So, this title alludes to not only my specific situation but also the never ending context of teaching and learning systems. Even as we pursue our interests and attempt to satisfy our curiosity as learners, we are also negotiating power dynamics. As educators tasked with the responsibility of conveying knowledge and engaging students’ thinking, it’s very common for us to experience learners who resist our pedagogical offerings. There’s hiding and there’s seeking. There’s movement and there’s stalling. There’s clarity and there’s confusion.
What I hope we can do together is consider several of the ways we interpret learner resistance and also acknowledge the both helpful and hopeful means we have to lessen its reach and impact in the classroom without diminishing the personhood of our students.
A necessary digression
One of the miracles of this particular interaction – that is, me, an elementary physical education specialist addressing you, an international audience of educators, scholars, thinkers with a particular interest in open technology and education – is how unlikely it is and would have been 15 or even 10 years ago.
I am here in no small part because of a collection of networked circumstances that flow through one specific digital platform: Twitter. Without Twitter, I doubt that I would have found the types of audience and community for my writing and thinking that have enabled me to appear before you now as a keynote speaker. This is not simply about follower counts or a niche form of mircocelebrity. Rather, my engagement on Twitter has been life-altering, life- enhancing and often life-giving. The friendships, deep conversations and ongoing connections that have arisen from showing up, showing myself and showing care mean the world to me. These are the connections that I bring to bear here, today. My intellectual world is broader, brighter and emotionally sustaining because of so many connections made on a certain bird app.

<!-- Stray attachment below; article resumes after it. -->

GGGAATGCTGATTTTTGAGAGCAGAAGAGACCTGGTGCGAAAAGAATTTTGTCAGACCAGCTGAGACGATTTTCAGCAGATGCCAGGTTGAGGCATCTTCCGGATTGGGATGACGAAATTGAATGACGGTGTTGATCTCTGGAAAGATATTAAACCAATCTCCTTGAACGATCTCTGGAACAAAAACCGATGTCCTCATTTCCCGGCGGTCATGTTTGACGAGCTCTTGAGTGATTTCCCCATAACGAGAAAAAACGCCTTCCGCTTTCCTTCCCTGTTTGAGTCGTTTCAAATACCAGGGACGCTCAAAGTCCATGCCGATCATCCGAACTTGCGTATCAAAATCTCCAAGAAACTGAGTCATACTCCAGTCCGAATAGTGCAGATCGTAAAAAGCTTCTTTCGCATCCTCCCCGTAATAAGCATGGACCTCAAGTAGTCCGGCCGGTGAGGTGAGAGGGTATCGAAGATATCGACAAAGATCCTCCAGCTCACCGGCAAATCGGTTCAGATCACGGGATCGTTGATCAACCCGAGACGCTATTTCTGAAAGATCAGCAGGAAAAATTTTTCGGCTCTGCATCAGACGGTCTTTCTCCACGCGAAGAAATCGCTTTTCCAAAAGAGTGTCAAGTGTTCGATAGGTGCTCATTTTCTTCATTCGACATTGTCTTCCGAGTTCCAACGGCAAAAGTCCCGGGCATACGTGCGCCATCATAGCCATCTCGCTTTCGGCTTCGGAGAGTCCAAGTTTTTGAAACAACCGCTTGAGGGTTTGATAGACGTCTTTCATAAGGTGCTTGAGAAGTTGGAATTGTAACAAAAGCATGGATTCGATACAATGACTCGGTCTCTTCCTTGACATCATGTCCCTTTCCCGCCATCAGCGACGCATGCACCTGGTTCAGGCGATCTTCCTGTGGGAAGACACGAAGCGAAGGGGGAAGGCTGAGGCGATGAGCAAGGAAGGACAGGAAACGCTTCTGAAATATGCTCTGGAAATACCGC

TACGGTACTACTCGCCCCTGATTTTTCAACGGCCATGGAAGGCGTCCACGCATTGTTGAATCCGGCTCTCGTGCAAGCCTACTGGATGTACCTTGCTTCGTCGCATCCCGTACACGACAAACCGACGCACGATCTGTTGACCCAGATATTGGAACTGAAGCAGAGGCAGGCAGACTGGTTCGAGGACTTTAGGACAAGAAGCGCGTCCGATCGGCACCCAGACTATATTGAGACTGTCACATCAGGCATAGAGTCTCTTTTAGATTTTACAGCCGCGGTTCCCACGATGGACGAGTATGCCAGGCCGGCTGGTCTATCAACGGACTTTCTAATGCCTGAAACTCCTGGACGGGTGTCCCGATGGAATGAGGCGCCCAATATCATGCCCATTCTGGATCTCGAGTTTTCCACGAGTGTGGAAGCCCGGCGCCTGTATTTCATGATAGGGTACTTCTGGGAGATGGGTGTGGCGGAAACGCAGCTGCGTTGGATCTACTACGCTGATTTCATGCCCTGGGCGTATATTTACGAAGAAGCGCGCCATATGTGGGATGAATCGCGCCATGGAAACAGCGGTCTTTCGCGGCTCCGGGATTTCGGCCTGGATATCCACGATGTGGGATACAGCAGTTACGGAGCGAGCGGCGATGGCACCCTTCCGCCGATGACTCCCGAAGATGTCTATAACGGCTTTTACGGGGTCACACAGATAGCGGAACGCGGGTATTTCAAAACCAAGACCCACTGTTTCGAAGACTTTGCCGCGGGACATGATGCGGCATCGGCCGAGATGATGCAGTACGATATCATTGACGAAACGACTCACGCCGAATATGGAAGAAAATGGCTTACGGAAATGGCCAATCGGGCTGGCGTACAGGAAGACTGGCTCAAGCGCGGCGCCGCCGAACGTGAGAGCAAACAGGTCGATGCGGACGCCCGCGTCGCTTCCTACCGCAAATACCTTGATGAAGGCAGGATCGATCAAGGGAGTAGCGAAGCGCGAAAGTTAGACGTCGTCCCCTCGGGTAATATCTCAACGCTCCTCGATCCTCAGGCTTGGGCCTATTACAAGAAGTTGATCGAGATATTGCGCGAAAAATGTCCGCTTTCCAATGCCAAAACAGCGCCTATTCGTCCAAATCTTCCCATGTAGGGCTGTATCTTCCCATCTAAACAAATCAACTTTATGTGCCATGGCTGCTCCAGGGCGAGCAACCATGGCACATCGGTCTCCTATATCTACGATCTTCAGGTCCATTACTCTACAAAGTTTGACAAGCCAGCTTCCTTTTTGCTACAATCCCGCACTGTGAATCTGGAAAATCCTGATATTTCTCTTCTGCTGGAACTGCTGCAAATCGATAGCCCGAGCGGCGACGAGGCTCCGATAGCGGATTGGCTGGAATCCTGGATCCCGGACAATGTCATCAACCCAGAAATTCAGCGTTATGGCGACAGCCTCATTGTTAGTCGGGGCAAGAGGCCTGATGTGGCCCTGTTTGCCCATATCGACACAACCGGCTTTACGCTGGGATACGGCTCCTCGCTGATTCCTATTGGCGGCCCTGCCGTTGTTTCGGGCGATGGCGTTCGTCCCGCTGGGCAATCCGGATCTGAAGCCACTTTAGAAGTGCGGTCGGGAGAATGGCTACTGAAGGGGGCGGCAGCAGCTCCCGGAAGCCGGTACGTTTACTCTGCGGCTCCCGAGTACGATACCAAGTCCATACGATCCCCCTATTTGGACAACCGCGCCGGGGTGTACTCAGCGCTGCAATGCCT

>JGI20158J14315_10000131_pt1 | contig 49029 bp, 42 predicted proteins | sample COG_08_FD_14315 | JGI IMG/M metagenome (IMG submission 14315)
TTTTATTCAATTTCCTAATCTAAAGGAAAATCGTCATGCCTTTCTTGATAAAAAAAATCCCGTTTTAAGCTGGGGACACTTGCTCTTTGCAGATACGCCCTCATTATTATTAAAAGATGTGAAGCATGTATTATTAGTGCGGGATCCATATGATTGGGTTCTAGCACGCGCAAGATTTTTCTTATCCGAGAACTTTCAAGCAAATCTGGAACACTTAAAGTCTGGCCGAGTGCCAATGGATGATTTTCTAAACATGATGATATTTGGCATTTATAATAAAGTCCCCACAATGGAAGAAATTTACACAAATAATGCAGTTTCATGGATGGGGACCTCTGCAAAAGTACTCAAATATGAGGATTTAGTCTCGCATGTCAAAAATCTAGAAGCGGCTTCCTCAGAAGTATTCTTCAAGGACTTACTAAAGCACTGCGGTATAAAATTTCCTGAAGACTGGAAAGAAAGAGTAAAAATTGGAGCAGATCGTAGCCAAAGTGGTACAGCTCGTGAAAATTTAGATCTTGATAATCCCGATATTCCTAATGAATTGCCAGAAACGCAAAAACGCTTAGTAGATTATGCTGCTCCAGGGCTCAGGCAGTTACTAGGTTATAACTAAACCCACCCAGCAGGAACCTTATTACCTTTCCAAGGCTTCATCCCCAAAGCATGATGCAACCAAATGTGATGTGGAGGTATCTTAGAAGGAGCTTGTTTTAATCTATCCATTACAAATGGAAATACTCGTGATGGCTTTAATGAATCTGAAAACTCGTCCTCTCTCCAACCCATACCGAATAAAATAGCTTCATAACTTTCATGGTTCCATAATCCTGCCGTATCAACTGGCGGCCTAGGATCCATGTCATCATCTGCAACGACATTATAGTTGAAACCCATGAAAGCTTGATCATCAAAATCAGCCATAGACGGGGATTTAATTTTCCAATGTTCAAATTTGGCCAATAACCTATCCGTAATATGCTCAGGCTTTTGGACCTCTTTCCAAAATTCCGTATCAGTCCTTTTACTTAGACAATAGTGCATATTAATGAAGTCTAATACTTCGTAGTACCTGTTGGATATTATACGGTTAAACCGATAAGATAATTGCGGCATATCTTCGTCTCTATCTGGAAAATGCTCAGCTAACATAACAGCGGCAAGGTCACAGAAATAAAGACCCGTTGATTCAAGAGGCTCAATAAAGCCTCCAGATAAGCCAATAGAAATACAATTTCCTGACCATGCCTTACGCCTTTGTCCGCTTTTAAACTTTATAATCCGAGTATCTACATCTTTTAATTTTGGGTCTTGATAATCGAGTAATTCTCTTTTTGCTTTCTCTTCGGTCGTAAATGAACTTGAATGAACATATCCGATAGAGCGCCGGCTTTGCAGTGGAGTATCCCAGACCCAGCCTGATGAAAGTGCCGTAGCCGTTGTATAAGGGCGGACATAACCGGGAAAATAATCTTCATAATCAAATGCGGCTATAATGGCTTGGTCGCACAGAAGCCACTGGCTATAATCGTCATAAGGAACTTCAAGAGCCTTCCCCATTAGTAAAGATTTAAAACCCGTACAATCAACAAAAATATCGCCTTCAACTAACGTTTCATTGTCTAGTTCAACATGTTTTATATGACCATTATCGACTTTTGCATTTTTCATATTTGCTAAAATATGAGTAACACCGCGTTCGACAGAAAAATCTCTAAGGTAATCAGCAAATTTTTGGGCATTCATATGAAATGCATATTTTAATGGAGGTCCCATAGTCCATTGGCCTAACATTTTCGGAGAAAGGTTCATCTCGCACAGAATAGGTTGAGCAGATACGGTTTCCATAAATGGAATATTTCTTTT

That means that the recent talk of new ownership has felt threatening and surprisingly personal. Without knowing exactly what’s ahead, recognizing the frailty and vulnerability of the neighborhoods that we’ve built online has been deeply sobering but not entirely surprising.
I say this as a Black educator of young children.
I say this as a Black American woman writer who no longer shies away from the mic.
I say this as an elementary educator who has formed deep, meaningful connections with colleagues across a spectrum of institutions and disciplines.
I say this as a middle-aged Black American woman contemplating the loss of a well curated, life-changing platform.